The base-level Verano ($24,400) is well-equipped. Standard features include a remote starter, cruise control, dual-zone automatic climate control and a center-mounted touchscreen display for Buick’s IntelliLink infotainment system. There’s also Bluetooth capability, a USB port for music, satellite radio and an auxiliary audio jack.
Step up to the Verano Convenience ($25,900), and features include heated mirrors, a power driver’s seat, a blind spot monitoring system and a parking-assist system. Models with the Convenience trim or higher have heated front seats, a universal garage door opener and two more safety systems: a lane-departure warning system and a forward-collision alert system.
Above the Convenience is the Verano Leather ($27,900) trim, which adds keyless access and starting, leather upholstery, an upgraded Bose audio system and a heated steering wheel.
Finally, at the top is the Verano Premium ($30,000) trim, which includes the potent 250-hp 2-liter turbocharged 4-cylinder engine. It also sports a rear spoiler.
The Verano only has a few major options. These include a sunroof and a navigation system, which is available on every Verano model except the base-level trim. Base-level models also offer a new-for-2015 comfort package with a power driver’s seat and heated front seats.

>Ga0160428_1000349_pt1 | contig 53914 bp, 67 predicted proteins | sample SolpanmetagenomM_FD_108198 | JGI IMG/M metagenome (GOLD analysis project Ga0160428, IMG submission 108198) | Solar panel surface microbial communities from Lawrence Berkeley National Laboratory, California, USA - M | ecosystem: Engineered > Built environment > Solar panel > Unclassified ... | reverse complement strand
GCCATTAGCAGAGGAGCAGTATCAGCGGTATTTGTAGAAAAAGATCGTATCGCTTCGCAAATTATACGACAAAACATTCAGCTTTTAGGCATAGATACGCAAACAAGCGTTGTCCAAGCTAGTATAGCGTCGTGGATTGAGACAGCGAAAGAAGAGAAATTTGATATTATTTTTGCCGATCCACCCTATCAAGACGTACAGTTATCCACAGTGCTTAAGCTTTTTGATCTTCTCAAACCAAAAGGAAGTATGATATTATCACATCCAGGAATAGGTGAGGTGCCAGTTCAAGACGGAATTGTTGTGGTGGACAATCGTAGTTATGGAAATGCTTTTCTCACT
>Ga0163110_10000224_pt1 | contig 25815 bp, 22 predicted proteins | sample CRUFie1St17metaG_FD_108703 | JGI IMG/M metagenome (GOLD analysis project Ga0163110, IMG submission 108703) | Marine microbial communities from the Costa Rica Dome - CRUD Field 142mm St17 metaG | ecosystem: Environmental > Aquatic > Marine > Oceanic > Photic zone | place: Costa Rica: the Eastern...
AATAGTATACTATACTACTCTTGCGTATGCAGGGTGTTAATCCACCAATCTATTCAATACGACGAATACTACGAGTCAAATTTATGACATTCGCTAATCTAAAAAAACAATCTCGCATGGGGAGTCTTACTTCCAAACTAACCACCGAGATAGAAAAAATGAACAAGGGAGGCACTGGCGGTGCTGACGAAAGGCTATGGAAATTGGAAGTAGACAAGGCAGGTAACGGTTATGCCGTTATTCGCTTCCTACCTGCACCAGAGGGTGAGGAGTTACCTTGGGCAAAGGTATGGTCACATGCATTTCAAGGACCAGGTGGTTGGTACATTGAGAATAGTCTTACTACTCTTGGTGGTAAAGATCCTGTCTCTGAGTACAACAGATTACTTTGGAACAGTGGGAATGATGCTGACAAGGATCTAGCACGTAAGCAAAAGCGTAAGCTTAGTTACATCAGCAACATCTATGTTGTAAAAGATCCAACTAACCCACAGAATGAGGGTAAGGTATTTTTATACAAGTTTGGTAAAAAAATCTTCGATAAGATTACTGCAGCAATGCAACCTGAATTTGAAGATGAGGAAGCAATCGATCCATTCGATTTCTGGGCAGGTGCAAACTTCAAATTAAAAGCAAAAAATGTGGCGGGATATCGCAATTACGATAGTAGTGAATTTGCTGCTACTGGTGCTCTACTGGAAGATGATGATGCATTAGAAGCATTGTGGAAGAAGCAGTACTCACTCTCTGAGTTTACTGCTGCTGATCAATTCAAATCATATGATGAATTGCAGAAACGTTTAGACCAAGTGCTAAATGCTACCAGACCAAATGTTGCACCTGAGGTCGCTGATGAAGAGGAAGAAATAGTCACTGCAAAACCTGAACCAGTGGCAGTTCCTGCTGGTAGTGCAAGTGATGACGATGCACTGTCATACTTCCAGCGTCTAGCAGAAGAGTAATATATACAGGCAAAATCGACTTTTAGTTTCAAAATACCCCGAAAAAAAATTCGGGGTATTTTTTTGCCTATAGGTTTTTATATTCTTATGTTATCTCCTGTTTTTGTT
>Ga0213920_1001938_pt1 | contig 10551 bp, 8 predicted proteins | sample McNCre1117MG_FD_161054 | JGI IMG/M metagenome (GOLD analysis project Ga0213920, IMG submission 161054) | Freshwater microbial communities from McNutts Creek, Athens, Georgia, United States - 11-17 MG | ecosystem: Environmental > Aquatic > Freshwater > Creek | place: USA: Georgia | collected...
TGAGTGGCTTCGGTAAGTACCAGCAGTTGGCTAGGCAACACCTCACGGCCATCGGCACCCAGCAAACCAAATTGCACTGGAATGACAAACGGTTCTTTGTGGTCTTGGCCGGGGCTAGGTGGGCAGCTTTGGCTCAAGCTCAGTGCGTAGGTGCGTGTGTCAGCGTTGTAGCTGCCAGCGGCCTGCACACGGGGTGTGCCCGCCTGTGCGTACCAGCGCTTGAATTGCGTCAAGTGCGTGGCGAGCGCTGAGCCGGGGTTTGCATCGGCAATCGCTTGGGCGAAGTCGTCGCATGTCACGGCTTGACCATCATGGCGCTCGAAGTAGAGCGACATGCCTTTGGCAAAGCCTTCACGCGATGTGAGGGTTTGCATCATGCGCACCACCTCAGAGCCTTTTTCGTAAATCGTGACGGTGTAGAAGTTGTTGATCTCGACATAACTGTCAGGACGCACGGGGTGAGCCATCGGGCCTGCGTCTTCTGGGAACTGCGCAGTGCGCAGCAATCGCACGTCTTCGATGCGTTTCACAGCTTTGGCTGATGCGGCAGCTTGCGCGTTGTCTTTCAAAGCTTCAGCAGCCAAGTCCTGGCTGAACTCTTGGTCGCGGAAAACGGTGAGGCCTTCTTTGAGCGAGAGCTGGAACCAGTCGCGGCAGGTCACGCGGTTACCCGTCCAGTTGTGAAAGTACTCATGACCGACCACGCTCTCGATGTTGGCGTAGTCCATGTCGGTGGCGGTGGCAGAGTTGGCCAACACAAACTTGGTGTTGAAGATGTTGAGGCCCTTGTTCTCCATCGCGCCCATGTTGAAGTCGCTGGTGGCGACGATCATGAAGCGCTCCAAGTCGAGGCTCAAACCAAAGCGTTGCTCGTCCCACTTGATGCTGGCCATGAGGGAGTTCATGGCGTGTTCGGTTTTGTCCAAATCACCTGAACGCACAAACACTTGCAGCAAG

Like the Chevrolet Cruze, the Verano offers an impressive 10 standard airbags: front, side, curtain, front-seat knee and rear-seat side. It also has OnStar telematics. Further elevating occupant protection are anti-lock brakes, traction control and stability control. Meanwhile, the new standard backup camera helps rearward visibility, and the available blind spot monitoring system and cross-traffic warning system on the top-trim models provide additional peace of mind.
In government crash-testing, the Verano received a 5-star overall rating — the best rating available. It earned four stars in rollover tests, along with five stars in frontal and side-impact assessments.
Behind the Wheel
Despite sharing the same platform as the Cruze, the Verano’s ride quality is considerably more upscale and comfortable. It drives over most road blemishes with ease, and it would take a very rough surface for occupants to feel discomfort. The Verano also benefits from a quiet cabin thanks to Buick’s sound-deadening efforts. Wind and road noise have been minimized to an almost imperceptible level, which results in reduced occupant fatigue during both interstate cruising and around-town driving.